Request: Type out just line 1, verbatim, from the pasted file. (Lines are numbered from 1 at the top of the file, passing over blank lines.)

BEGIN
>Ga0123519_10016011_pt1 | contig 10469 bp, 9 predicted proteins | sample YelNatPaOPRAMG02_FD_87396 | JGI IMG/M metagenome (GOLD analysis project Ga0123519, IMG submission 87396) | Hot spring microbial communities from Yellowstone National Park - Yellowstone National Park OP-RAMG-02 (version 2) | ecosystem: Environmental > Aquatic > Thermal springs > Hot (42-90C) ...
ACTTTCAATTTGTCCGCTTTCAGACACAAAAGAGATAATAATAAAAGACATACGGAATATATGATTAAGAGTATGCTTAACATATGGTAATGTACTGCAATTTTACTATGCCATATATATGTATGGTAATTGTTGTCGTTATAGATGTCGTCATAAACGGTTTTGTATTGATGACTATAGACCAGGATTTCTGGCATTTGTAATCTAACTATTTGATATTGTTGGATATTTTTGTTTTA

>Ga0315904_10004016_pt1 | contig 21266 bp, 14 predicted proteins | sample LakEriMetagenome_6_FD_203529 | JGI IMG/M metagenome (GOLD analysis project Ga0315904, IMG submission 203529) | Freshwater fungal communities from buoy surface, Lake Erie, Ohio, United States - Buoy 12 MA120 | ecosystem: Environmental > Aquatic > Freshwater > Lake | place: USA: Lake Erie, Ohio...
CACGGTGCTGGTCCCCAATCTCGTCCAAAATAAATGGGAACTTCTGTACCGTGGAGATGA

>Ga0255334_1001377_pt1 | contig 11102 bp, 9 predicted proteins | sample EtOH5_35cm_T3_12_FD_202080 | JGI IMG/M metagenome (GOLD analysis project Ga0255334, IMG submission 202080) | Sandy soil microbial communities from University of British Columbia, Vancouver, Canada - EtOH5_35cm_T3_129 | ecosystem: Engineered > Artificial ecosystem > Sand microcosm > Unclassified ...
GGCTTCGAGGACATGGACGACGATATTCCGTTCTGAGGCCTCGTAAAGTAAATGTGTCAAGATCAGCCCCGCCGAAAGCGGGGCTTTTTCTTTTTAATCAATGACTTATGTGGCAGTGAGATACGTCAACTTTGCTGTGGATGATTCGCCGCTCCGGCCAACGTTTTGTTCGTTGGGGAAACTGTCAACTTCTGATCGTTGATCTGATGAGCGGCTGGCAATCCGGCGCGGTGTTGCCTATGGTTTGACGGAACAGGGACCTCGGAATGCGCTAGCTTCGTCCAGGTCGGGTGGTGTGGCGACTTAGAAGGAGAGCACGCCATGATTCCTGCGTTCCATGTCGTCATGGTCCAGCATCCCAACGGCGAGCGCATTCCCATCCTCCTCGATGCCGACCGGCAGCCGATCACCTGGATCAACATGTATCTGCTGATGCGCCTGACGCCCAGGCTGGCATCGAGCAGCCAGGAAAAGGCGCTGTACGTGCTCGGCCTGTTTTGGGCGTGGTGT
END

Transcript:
>Ga0123519_10016011_pt1 | contig 10469 bp, 9 predicted proteins | sample YelNatPaOPRAMG02_FD_87396 | JGI IMG/M metagenome (GOLD analysis project Ga0123519, IMG submission 87396) | Hot spring microbial communities from Yellowstone National Park - Yellowstone National Park OP-RAMG-02 (version 2) | ecosystem: Environmental > Aquatic > Thermal springs > Hot (42-90C) ...